- The yield curve inversion this time around not be a reliable indicator of a coming recession, a Pimco fund manager told Bloomberg.
- The "enormous amount of quantitative easing" from central banks may blunt the inversion's accuracy as a recession warning.
- Pimco fund manager Erin Browne said US large-cap stocks are a good place for investors to be now.
A key segment of the Treasury yield curve inverted this week for the first time in nearly three years, but fixed-income specialist Pimco told Bloomberg it may no longer serve as a reliable warning of an upcoming recession and recommended investors hold big-cap stocks.
"There's reason to believe that this time around, yield curve inversion may not be as good of an indicator as it has been in the past, particularly given the enormous amount of quantitative easing undertaken by global central banks," said Erin Browne, a fund manager at Pacific Investment Management Co., said in a televised interview.
On Tuesday, the yield on the 2-year Treasury note briefly rose above the 10-year yield for the first time since August 2019, crossing at around 2.39%. Other segments of the yield curve inverted earlier.
The rise in short-term interest rates above longer-term interest rates suggests bond investors expect restrictive financial conditions and a contraction in the economy. Treasury yields have been climbing this year as the Federal Reserve embarks on aggressively jacking up interest rates to tame hot inflation. The Fed began raising interest rates in March and has projected six more rate hikes in 2022.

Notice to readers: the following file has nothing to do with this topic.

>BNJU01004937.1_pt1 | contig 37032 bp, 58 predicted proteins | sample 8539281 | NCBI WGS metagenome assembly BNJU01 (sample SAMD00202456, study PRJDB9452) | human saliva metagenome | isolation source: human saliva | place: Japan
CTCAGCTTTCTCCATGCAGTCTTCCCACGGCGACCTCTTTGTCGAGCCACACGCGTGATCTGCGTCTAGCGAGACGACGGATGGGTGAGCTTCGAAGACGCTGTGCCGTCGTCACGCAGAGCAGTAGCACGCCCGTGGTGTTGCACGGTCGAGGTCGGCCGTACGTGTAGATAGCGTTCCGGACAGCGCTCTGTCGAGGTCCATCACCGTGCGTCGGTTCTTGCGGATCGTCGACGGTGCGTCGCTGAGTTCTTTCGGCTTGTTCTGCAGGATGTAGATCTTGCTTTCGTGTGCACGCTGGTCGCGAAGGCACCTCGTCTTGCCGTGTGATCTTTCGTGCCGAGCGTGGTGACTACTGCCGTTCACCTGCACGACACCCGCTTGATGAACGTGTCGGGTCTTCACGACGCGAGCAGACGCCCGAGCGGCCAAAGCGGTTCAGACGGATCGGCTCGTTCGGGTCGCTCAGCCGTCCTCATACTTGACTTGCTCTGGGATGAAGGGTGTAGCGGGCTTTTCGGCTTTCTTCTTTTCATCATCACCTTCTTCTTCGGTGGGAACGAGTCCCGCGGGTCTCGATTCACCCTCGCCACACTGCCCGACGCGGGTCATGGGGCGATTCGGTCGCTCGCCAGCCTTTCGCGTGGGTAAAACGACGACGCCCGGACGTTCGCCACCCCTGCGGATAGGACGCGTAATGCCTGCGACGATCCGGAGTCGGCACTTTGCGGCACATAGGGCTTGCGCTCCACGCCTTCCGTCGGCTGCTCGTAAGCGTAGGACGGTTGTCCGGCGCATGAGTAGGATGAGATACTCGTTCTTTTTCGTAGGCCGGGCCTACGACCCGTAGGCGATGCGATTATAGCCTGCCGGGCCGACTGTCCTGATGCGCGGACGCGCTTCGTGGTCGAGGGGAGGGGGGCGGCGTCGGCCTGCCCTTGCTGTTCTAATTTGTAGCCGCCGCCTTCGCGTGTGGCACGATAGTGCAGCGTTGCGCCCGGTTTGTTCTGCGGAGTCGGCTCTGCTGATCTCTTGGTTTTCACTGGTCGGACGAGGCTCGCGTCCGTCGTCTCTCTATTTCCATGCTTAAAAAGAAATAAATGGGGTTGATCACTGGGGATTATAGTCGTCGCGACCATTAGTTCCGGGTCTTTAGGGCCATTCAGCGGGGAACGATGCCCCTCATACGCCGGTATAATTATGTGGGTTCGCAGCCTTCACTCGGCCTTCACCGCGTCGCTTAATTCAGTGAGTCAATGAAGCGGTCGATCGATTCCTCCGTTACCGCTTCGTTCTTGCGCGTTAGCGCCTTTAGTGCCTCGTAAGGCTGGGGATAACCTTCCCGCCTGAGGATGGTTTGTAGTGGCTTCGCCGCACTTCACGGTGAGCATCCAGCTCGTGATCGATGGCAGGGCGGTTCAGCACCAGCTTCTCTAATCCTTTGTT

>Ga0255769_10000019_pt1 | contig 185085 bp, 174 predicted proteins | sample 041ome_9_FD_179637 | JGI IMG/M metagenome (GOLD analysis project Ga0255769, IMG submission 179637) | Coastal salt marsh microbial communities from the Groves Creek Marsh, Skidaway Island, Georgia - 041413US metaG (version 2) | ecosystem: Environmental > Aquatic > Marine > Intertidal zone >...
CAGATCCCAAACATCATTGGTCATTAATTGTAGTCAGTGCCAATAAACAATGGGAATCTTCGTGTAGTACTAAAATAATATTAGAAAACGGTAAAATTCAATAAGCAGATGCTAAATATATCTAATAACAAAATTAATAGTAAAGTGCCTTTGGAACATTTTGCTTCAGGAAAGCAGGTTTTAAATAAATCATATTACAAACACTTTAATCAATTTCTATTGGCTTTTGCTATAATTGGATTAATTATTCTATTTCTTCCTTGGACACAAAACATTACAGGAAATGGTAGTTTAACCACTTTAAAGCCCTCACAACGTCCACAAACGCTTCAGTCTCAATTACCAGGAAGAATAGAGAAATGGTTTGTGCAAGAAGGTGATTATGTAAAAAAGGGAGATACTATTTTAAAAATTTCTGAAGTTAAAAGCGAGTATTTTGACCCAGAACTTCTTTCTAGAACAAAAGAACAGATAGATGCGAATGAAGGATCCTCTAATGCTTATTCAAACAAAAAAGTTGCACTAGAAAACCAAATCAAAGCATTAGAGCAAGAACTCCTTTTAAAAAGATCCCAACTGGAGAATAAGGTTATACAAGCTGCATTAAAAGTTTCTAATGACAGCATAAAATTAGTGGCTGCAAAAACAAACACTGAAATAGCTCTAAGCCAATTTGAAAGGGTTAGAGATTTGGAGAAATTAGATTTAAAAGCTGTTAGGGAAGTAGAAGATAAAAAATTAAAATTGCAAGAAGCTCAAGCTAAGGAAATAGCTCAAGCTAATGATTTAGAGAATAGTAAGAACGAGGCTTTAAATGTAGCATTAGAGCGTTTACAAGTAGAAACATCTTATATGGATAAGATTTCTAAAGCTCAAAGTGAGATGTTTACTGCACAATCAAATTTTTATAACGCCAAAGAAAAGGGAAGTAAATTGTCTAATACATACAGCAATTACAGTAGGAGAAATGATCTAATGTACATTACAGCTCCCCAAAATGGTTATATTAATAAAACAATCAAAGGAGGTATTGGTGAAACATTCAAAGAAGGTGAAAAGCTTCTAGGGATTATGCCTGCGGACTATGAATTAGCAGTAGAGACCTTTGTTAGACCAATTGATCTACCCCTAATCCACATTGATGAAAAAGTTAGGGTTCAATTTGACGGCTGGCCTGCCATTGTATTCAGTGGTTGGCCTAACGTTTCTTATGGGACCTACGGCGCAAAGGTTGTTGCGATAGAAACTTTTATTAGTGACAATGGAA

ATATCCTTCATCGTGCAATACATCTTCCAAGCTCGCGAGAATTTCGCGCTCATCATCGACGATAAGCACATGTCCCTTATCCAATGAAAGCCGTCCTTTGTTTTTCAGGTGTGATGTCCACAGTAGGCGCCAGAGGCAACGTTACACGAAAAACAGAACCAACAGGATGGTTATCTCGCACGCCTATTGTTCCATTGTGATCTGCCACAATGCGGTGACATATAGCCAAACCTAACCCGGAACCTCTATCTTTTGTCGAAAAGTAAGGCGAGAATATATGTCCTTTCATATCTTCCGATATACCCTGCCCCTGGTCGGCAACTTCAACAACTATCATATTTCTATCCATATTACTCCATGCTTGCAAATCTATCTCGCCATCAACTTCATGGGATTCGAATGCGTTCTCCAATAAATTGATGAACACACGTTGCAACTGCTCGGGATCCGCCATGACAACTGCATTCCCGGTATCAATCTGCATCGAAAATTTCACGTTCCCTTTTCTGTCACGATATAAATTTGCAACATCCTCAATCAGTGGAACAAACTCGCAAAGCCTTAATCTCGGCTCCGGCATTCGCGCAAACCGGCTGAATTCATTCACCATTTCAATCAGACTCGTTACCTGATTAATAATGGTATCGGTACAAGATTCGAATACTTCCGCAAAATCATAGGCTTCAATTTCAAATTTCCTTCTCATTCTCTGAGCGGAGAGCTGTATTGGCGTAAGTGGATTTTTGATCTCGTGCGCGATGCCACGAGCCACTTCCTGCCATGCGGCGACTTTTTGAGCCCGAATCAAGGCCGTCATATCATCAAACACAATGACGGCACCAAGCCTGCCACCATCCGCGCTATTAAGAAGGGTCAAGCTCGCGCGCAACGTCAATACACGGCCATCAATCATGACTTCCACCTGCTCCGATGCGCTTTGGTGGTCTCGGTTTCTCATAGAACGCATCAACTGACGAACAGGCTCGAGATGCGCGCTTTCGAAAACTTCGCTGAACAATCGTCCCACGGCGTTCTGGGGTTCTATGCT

"What is probably more critical is really looking at why the yield curve is inverting and some of the peculiarities around this yield curve inversion versus prior periods," said Browne.
The central bank is tightening monetary policy as US consumer price inflation sits near 8%. In addition to rate hikes, the Fed is winding down its massive quantitative easing program under which it purchased billions of dollars a month in securities. It restarted QE measures in 2020 to respond to the COVID-19 crisis.
More broadly, the world's major central banks since 2020 have pushed more than $11 trillion into the global economy to deal with the coronavirus crisis, according to the Atlantic Council.
There's been speculation this year that the US economy will enter a period of stagflation, with economic activity slowing while inflation stays hot. This has raised questions for investors about where they should allocate money.
"You can invest within equities and invest within pockets of the risk market, but moving up in quality is incredibly important, particularly as you move late-cycle," said Browne. "You want to be in companies that have high free cash flow generation, that have solid balance sheets, and that are able to withstand periods of economic weakness."
The "best place to be right now," is in US large-cap stocks, she said. "I like owning US large [caps] over all other regions. I think that small-cap will continue to be disadvantaged because of cost pressures, and large caps generally have better balance sheets and are able to withstand higher costs, which is one the biggest things afflicting markets right now, particularly corporates."